European Journal of Rheumatology
Original Article

Tuberculin test conversion in patients with chronic inflammatory arthritis receiving biological therapy


Instituto de Rehabilitación Psicofísica, Buenos Aires, Argentina


Hospital San Roque de Gonnet, La Plata, Argentina


Hospital General de Agudos Dr. Ignacio Pirovano, Buenos Aires Argentina

Eur J Rheumatol 2019; 6: 19-22
DOI: 10.5152/eurjrheum.2018.18096
Read: 2393 Downloads: 1187 Published: 03 September 2019



Objective: The blockade of inflammatory mediators produced by biological therapies is associated with an increased risk of opportunistic infections, as for example Mycobacterium tuberculosis (MT). Given the endemic situation of tuberculosis (TB) in some countries and immunosuppression/anergy of patients with chronic inflammatory arthritis, we wonder whether it is necessary to monitor the MT infection after starting the biological treatment. To evaluate the frequency of the tuberculin skin test (TST) conversion and its association with an active TB infection and other disease variables.


Methods: Patients with rheumatoid arthritis (RA), juvenile idiopathic arthritis (JIA), and spondyloarthritis (SpA) receiving treatment with anti-TNF, tocilizumab, and/or abatacept agents were included into the study. Patients had to have a negative TST (<5 mm) at the baseline, and a second TST was performed 2-22 months after the initiation of biologic therapy. The TST conversion was considered as a variation ≥5 mm between the two TSTs performed within an interval between 2 months and 2 years.


Results: A total of 85 patients were included into the study, and 78.8% were women, with a median schooling duration of 12 years. A total of 74.1% of patients had RA, 16.5% psoriatic arthritis, and 4.7% AIJ and ankylosing spondylitis. Regarding treatment, 75.3% received anti-TNF therapy (31.8% etanercept, 21.2% adalimumab, 17.6% infliximab, 3.5% golimumab, and 1.2% certolizumab), 15.3% tocilizumab, and 9.4% abatacept. Eight patients (9.4%) developed a TST conversion. The shift was more frequent in men (62.5%) than in women (37.5%) (p=0.009), and in those with a prolonged disease duration (X 226±109 vs X130±105 [p=0.017]). This association remained after adjusting for other variables. All patients who developed a TST conversion received prophylactic isoniazid, and only one patient with other risk factors developed active TB.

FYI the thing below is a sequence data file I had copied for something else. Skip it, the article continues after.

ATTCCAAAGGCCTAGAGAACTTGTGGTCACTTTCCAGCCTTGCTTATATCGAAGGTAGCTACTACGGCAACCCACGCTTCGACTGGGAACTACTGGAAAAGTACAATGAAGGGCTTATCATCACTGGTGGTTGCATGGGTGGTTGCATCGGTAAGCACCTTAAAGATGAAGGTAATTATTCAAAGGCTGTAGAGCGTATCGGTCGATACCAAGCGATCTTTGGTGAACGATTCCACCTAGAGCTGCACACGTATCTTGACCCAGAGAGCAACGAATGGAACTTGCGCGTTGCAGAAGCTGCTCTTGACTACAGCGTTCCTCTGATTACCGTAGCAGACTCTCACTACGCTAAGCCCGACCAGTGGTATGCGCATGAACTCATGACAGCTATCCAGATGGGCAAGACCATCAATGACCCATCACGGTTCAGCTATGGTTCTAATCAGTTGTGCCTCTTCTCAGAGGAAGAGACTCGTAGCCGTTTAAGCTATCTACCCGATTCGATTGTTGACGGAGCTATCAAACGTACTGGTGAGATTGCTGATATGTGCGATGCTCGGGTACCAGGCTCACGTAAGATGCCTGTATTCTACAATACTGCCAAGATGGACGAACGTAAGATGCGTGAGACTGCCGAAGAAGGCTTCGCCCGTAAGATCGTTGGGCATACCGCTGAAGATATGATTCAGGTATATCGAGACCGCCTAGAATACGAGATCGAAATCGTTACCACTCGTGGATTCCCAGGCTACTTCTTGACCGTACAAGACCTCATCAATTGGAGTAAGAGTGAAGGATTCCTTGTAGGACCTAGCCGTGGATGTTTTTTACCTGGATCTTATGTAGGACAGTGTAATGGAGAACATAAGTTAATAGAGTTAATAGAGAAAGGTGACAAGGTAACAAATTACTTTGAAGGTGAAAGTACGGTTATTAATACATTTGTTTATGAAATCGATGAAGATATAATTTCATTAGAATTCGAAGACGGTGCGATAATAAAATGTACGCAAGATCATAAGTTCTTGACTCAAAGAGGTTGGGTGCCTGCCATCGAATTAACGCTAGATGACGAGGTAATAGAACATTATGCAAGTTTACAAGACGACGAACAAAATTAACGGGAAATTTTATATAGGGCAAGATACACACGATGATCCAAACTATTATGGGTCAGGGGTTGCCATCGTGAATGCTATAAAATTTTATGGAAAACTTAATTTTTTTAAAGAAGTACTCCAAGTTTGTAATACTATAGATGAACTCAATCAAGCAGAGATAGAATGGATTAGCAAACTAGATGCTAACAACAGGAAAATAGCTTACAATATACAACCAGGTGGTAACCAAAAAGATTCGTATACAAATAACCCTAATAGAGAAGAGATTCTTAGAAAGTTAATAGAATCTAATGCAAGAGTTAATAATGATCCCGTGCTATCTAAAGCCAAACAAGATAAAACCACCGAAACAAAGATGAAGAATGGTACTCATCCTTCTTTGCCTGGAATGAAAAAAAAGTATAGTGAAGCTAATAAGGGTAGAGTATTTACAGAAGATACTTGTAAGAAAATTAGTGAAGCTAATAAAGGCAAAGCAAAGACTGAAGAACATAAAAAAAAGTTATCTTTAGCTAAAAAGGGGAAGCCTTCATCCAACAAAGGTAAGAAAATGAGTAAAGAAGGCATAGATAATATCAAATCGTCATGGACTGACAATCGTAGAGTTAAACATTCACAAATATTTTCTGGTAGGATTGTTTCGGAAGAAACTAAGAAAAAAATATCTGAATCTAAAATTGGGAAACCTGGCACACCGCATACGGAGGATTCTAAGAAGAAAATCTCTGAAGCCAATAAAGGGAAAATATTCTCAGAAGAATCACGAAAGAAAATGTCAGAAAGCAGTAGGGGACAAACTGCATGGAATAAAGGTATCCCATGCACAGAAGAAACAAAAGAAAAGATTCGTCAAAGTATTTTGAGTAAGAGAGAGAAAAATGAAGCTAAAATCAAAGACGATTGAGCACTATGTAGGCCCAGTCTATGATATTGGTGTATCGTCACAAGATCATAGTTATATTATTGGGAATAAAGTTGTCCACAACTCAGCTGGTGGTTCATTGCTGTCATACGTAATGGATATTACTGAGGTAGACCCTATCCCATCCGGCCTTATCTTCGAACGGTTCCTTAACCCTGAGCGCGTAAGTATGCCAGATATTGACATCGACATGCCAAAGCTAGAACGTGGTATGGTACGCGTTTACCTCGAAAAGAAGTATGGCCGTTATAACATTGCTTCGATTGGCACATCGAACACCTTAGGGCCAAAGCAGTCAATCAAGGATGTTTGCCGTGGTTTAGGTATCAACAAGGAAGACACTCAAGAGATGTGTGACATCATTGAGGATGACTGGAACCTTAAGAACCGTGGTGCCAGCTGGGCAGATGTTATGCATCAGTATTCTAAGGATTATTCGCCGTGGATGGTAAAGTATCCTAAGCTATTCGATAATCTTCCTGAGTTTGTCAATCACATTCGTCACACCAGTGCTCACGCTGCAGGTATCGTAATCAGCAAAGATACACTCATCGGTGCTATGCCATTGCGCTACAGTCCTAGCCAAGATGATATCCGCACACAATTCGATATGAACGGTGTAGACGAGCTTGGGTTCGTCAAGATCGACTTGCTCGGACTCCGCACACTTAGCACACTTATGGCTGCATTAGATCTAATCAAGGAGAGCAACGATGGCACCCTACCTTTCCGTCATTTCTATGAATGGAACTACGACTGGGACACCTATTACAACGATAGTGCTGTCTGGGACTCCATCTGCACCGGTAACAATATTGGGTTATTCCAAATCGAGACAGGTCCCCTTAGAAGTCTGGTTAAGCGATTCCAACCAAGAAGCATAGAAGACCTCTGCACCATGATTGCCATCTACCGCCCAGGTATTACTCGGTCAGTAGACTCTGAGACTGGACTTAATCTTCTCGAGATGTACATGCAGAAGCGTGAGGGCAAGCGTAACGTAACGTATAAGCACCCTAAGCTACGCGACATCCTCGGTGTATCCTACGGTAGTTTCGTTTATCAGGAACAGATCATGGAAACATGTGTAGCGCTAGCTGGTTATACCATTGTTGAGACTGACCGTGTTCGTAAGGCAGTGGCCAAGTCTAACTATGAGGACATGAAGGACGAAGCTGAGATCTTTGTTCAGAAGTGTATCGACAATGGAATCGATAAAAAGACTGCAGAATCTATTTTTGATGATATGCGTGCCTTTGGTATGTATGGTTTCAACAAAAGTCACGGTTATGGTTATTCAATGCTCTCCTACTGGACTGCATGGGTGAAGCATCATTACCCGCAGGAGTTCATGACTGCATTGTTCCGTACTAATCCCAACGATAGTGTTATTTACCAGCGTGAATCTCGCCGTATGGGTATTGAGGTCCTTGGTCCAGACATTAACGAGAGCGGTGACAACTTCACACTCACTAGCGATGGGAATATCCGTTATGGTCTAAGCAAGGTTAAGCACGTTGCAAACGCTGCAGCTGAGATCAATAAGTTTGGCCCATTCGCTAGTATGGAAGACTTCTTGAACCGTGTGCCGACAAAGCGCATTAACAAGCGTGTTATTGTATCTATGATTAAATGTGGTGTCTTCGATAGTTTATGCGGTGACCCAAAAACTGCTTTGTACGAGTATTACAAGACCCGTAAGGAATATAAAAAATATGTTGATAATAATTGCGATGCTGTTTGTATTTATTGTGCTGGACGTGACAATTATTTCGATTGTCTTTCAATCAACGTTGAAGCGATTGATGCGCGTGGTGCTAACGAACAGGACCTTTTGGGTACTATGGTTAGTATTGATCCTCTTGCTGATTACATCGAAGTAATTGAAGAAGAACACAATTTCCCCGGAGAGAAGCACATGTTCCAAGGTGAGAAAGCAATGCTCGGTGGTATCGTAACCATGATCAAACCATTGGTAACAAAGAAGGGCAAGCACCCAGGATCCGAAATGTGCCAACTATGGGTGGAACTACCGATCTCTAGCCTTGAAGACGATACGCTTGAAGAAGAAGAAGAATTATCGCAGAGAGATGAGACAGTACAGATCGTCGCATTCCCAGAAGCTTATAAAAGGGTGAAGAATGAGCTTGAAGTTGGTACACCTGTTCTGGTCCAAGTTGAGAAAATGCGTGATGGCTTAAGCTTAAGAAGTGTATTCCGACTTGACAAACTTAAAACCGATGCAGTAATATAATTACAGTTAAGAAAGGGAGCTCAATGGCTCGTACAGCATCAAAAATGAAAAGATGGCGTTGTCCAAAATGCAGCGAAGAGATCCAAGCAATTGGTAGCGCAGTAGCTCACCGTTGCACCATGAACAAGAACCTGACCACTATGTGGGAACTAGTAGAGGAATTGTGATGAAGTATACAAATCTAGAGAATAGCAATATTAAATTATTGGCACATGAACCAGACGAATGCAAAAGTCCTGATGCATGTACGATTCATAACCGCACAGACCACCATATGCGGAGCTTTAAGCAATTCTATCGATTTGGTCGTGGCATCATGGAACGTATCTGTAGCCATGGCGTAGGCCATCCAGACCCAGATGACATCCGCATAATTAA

Conclusion: The frequency of a TST conversion in patients with chronic inflammatory arthritis was low and was associated with male gender and longer disease duration.


Cite this article as: Cerda OL, Correa MA, Granel A, Marcos AI, Claudia G, Rillo O, et al. Tuberculin test conversion in patients with chronic inflammatory arthritis receiving biological therapy. Eur J Rheumatol 2019; 6(1): 19-22.

EISSN 2148-4279